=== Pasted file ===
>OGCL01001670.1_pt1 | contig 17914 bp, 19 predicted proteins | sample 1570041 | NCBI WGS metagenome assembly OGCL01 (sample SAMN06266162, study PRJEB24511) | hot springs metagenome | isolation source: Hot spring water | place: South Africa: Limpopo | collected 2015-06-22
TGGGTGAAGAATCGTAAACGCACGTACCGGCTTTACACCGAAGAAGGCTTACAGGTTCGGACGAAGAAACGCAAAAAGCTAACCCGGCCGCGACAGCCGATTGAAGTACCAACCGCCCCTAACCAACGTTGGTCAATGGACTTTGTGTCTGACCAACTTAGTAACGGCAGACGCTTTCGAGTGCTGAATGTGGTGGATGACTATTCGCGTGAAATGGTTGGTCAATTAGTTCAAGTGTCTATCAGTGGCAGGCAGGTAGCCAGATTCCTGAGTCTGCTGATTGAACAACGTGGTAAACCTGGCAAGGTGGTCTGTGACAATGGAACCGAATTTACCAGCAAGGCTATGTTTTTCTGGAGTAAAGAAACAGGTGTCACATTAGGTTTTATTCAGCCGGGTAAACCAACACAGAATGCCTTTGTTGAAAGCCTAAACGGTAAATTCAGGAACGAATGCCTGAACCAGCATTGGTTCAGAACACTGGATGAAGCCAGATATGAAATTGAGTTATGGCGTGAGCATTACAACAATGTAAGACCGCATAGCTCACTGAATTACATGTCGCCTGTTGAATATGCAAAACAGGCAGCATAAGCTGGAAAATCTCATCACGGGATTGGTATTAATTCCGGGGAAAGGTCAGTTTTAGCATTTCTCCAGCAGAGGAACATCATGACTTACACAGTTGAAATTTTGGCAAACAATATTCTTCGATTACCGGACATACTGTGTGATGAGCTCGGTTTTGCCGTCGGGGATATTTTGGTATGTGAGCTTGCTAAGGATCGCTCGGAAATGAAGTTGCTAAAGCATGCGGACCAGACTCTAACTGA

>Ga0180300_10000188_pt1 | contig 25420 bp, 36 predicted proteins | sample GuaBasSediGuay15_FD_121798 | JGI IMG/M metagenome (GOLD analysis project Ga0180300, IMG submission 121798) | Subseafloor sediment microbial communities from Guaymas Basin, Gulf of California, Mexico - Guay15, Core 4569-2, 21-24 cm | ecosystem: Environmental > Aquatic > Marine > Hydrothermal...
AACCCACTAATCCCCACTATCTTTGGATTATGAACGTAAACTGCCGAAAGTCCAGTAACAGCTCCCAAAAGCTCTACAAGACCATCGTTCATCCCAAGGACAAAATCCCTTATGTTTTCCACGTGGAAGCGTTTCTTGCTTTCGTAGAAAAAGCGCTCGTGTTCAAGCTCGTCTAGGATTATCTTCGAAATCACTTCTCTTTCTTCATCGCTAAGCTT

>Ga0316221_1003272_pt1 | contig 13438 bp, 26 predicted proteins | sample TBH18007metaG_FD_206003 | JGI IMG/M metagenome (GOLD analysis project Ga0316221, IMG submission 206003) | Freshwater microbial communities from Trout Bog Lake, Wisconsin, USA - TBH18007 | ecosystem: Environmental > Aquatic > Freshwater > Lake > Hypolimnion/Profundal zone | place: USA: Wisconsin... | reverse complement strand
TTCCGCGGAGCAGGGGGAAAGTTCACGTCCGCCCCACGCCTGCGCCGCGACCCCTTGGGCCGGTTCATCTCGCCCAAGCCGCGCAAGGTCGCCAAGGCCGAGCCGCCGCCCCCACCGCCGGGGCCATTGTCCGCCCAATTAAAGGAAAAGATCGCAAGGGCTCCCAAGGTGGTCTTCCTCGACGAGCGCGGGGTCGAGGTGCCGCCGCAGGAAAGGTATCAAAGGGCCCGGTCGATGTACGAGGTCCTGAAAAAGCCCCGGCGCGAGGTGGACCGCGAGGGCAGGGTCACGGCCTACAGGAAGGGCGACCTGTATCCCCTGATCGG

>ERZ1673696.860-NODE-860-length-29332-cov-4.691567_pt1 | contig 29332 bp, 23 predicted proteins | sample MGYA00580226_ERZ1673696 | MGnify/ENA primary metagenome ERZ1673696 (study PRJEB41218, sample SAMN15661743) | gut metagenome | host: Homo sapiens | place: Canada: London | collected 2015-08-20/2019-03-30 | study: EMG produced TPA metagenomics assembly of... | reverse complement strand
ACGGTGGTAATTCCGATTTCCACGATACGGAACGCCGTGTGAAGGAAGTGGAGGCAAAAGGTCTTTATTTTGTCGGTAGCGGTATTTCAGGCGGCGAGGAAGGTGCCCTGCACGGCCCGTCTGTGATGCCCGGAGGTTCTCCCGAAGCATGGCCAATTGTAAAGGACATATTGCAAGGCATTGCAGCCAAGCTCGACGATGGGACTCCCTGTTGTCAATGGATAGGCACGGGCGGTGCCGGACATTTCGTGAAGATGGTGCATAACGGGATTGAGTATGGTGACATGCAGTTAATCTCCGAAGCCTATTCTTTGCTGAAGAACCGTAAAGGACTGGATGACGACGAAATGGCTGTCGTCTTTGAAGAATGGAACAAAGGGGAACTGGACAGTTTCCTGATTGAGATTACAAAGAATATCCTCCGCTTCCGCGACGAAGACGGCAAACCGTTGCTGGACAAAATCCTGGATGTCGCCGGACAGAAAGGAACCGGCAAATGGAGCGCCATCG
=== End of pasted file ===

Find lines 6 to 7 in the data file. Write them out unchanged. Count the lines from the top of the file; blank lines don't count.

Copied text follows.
TTCCGCGGAGCAGGGGGAAAGTTCACGTCCGCCCCACGCCTGCGCCGCGACCCCTTGGGCCGGTTCATCTCGCCCAAGCCGCGCAAGGTCGCCAAGGCCGAGCCGCCGCCCCCACCGCCGGGGCCATTGTCCGCCCAATTAAAGGAAAAGATCGCAAGGGCTCCCAAGGTGGTCTTCCTCGACGAGCGCGGGGTCGAGGTGCCGCCGCAGGAAAGGTATCAAAGGGCCCGGTCGATGTACGAGGTCCTGAAAAAGCCCCGGCGCGAGGTGGACCGCGAGGGCAGGGTCACGGCCTACAGGAAGGGCGACCTGTATCCCCTGATCGG

>ERZ1673696.860-NODE-860-length-29332-cov-4.691567_pt1 | contig 29332 bp, 23 predicted proteins | sample MGYA00580226_ERZ1673696 | MGnify/ENA primary metagenome ERZ1673696 (study PRJEB41218, sample SAMN15661743) | gut metagenome | host: Homo sapiens | place: Canada: London | collected 2015-08-20/2019-03-30 | study: EMG produced TPA metagenomics assembly of... | reverse complement strand